Another round of major changes oc- curred in the 1995 session in the form of SB 369. The changes were promulgated as proposals to restore the Mahonia re- forms which had allegedly been substantially changed by judicial decisions between 1991 and 1995. In fact, the 1995 changes went much further and decreed:
- That a combined condition was compensable only as long as, and to the extent, the otherwise compensable injury was the major contributing cause of the combined condition or the need for treatment.
- That the definition of “objective findings” to be verifiable indications of injury or disease, and excluded physical findings or subjective responses to physical examinations that were not reproducible, measurable or observable.
- That an injured worker who believed a condition had been incorrectly omitted from the acceptance notice, or that the notice was otherwise defcient, must first communicate, in writing, to the insurer or self-insured employer the worker’s objections. And precluded a worker who failed to comply with this requirement from taking the matter up at a hearing.
- That a claim closure was authorized before a condition became medically stationary under some circumstances.
- That an aggravation claim must be accompanied by an aggravation claim form.
- That exclusive jurisdiction for medical treatment disputes resided with the director of the Department of Consumer and Business Services.
Initially proposed to plug holes in the original Mahonia Hall legislation, the 1995 “reforms” were in fact a mean spirited and punitive attack on injured workers. The 1995 legislation was passed without approval from the Management Labor Advisory Committee. The legislation became law in any event because the Senate President, Republican Gene Derfler, held hostage one of Governor Kitzhaber’s legislative priorities. Approval of the 1995 legislative changes were the ransom paid to free the Governor’s preferred legislation.
… the 1995 “reforms” were in fact a mean spirited and punitive attack on injured workers.
Senate Bill 757 in the 2003 Legislative Session changed the manner in which permanent disability awards were made. The former distinction between sched-uled and unscheduled body parts was replaced with the concept of “whole person impairment.” Senate Bill 757 also included the concept of “work disability.” Work disability awards can sometimes greatly increase a worker’s permanent disability award.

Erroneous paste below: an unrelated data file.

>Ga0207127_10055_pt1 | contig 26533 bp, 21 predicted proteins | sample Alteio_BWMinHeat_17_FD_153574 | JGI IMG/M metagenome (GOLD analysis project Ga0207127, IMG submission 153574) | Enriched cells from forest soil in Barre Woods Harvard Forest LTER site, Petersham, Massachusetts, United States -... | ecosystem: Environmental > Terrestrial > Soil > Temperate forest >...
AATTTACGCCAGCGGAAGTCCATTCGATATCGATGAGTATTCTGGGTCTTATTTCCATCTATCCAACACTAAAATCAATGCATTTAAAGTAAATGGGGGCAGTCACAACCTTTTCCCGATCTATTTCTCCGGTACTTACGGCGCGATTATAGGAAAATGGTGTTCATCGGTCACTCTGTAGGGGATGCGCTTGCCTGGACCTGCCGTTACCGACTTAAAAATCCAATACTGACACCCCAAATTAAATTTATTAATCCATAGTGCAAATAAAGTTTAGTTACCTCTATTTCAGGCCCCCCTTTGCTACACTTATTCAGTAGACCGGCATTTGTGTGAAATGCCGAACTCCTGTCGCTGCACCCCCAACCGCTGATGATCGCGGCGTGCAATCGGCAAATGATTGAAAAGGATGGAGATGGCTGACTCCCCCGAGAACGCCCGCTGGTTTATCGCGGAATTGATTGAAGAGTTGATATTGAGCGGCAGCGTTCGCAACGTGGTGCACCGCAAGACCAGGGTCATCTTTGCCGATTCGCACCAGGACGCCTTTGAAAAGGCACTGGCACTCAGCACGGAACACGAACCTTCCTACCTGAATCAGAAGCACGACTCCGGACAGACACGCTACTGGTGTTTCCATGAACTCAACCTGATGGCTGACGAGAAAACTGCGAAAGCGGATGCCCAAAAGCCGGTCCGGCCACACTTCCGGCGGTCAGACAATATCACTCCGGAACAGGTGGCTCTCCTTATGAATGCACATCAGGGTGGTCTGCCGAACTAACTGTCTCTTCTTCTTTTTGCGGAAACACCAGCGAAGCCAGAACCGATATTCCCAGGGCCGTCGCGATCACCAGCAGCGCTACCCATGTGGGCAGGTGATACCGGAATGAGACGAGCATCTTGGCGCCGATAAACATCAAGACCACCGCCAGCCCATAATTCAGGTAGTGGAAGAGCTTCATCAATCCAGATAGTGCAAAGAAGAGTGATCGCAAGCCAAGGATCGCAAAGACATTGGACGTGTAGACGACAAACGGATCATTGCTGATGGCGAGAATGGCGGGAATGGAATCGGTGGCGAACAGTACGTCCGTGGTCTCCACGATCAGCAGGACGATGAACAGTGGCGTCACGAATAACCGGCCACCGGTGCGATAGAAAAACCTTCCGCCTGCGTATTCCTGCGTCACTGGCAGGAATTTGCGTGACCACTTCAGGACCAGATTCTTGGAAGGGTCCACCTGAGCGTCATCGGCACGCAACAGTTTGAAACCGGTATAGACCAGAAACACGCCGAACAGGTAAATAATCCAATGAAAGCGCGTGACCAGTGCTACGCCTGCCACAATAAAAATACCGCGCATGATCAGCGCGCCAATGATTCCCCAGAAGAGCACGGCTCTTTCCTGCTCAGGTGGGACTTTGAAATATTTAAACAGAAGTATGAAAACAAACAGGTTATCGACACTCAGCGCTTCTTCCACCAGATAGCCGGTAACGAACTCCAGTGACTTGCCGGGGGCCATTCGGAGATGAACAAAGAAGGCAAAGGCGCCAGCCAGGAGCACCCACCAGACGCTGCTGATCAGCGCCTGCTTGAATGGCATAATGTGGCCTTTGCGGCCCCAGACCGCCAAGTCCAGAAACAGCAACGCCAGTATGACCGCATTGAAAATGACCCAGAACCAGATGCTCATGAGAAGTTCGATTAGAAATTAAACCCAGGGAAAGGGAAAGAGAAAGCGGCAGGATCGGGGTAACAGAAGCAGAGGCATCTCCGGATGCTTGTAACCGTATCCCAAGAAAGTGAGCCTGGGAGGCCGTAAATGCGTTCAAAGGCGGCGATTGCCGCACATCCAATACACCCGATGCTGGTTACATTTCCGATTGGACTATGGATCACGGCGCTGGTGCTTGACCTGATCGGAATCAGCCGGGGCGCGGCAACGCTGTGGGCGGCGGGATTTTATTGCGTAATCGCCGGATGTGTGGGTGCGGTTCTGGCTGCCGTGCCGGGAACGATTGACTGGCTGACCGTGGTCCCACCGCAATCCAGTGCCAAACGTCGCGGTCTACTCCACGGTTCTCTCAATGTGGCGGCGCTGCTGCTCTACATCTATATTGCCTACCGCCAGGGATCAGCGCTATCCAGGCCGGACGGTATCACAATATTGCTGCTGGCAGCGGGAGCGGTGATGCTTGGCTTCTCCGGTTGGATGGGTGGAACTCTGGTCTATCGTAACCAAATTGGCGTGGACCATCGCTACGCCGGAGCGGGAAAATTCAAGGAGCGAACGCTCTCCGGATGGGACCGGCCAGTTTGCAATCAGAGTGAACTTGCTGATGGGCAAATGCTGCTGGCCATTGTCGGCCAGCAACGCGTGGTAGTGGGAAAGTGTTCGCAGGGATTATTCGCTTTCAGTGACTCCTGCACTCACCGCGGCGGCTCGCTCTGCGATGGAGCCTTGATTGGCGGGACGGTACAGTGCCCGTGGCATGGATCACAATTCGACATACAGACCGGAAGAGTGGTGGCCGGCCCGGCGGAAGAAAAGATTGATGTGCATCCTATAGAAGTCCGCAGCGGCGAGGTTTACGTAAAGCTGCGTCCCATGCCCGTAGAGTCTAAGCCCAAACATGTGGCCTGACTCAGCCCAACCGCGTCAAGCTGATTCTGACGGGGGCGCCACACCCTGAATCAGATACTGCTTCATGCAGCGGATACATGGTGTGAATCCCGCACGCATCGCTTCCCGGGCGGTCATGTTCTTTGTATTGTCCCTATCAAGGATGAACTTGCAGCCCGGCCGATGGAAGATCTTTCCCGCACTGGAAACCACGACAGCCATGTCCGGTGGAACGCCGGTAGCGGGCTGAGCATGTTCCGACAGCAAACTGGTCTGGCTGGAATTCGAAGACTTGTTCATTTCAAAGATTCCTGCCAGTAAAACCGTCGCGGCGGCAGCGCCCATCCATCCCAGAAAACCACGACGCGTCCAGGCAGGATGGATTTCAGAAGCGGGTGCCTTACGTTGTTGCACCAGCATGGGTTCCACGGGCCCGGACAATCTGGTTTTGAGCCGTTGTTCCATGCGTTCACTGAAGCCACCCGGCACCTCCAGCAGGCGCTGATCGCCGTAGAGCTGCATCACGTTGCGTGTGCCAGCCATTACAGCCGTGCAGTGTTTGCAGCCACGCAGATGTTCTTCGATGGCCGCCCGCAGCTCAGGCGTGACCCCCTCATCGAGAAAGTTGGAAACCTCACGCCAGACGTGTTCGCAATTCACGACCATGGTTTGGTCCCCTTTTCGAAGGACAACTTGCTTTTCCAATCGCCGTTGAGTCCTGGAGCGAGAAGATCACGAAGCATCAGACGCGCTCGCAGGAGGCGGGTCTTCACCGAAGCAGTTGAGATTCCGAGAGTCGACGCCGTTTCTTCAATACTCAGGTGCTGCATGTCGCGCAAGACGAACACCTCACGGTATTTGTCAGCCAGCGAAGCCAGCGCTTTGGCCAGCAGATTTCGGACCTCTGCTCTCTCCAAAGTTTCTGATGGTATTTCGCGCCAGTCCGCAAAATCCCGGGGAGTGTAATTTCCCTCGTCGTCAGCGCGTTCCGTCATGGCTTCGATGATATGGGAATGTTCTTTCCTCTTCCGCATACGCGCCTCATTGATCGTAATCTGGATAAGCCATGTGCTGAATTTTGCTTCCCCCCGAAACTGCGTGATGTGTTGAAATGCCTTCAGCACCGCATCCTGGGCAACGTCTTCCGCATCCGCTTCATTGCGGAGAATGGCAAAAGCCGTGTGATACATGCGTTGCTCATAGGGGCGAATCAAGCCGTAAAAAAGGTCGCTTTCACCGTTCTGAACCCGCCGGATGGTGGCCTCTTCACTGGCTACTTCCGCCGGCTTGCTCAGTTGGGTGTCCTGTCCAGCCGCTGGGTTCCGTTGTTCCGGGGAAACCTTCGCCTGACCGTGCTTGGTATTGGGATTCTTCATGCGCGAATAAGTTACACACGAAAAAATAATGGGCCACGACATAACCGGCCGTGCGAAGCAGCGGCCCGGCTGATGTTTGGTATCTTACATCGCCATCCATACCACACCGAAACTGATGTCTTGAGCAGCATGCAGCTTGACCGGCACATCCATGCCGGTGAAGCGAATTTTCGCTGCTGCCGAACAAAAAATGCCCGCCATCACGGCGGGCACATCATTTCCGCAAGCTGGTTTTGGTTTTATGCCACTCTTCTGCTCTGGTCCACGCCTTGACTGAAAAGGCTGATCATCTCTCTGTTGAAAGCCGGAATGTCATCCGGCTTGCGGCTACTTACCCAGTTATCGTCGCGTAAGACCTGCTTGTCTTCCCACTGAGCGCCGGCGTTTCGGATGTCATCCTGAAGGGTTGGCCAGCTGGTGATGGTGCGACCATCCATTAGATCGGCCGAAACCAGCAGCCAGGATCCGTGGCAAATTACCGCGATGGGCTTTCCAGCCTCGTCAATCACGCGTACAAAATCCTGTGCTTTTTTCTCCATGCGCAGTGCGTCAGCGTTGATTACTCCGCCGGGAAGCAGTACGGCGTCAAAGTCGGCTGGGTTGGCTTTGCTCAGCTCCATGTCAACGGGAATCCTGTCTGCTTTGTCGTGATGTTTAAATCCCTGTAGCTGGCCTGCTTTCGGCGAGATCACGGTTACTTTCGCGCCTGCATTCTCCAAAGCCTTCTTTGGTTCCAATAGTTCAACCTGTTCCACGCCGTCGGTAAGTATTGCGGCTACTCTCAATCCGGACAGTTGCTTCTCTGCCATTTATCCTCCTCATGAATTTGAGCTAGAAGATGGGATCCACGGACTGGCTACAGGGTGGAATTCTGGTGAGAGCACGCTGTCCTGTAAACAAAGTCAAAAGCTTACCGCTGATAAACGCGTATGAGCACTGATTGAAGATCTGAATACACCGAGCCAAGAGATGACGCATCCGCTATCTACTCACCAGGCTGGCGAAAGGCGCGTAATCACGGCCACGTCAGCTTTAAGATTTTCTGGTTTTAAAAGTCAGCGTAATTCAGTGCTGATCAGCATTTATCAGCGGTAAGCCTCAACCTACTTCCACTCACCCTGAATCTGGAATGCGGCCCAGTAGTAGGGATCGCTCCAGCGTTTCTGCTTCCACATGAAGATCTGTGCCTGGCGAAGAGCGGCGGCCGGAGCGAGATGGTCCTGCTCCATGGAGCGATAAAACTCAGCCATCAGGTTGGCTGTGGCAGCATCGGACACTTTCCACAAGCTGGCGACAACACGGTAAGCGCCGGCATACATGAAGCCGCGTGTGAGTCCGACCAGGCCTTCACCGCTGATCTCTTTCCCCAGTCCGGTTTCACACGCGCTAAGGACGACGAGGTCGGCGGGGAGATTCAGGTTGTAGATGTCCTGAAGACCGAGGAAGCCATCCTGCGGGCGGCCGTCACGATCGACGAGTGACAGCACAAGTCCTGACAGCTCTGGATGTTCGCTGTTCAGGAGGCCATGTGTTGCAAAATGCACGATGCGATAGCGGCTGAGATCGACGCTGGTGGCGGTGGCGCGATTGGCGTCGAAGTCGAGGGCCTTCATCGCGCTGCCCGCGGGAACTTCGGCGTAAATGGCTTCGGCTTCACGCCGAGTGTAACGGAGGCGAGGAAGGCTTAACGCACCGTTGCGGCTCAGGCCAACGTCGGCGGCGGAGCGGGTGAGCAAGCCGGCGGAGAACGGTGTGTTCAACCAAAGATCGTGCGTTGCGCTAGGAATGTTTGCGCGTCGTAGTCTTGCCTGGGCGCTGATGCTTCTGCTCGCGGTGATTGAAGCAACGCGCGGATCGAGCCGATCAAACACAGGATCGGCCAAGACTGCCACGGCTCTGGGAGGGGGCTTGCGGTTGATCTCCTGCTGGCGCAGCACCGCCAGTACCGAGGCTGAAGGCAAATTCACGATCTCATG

In conclusion, the history of Oregon’s workers’ compensation system reveals movement over the years from a no fault, judicially based jury system to an administrative, bureaucratic and, some would say, punitive model.
On a personal level, this movement toward an administrative, bureaucratic model has been extraordinarily frustrating. I remember what the system was like prior to the initial 1987 Goldschmidt reforms. While it is true benefit levels have gone up over the years, the number of injured with compensable claims has been limited. Workers are routinely blocked from entering the system due to the focus on major contributing cause and pre-existing condition limitations. While Oregon workers’ compensation insurance rates have steadily dropped over the years due to the major cause and pre-existing condition limitations, the injured workers excluded from the system remain injured. The costs of their care is now borne by private health insurers and the Oregon Health Plan instead of by the party who should be responsible: Oregon’s employers.
While Oregon workers’ compensation insurance rates have steadily dropped over the years due to the major cause and pre-existing condition limitations, the injured workers excluded from the system remain injured.
Also frustrating to watch is the dramatic drop off in the number of lawyers who handle workers’ compensation cases. Early in my career (mid-1980s) it was not uncommon for small town general practice lawyers to handle workers’ compensation cases as part of a general practice. With each successive wave of legislative change, and the changes to the administrative rules that follow, more and more lawyers find it impossible to keep up with the changes and have dropped workers’ compensation as part of their practices. Workers’ compensation law has become a very specialized area of the law where a relatively small number of lawyers ply their trade. It is very difficult to attract new lawyers into the practice of workers’ compensation law on behalf of injured workers.
Whether the pendulum will swing back in favor of a jury-based model re- mains to be seen. Employers and stake- holders who have benefitted from what they call “The Oregon Success Story” will resist mightily any change that will cede back to injured workers the rights they lost in 1965 and the Goldschmidt/Mahonia Hall Era.
- See ORS 656.001.
- See also Kevin Keaney, Oregon State Bar Workers’ Compensation (2008 rev.) Chapter 1, History and Perspective, § 1.2.
- ORS 654.305
- 1913 Or Laws ch. 112.
- Keaney, Oregon State Bar Workers’ Compensation (2008 rev.) Chapter 1, History and Perspective, § 1.4.
- In theory.
- Unless the worker has a third party claim or claim under the ELL where the worker would get both workers’ compensation benefits and the opportunity to seek general damages from a negligent third party.
- Keaney, Id.
- The Goldschmidt Era is also significant for tort reform measures including caps on damages for the first time in Oregon history.
- Chapter 2, Oregon Laws 1990, Special Session (SB 1197).
- Summit v. Weyerhaeuser, 25 Or App 851, 856,(1976).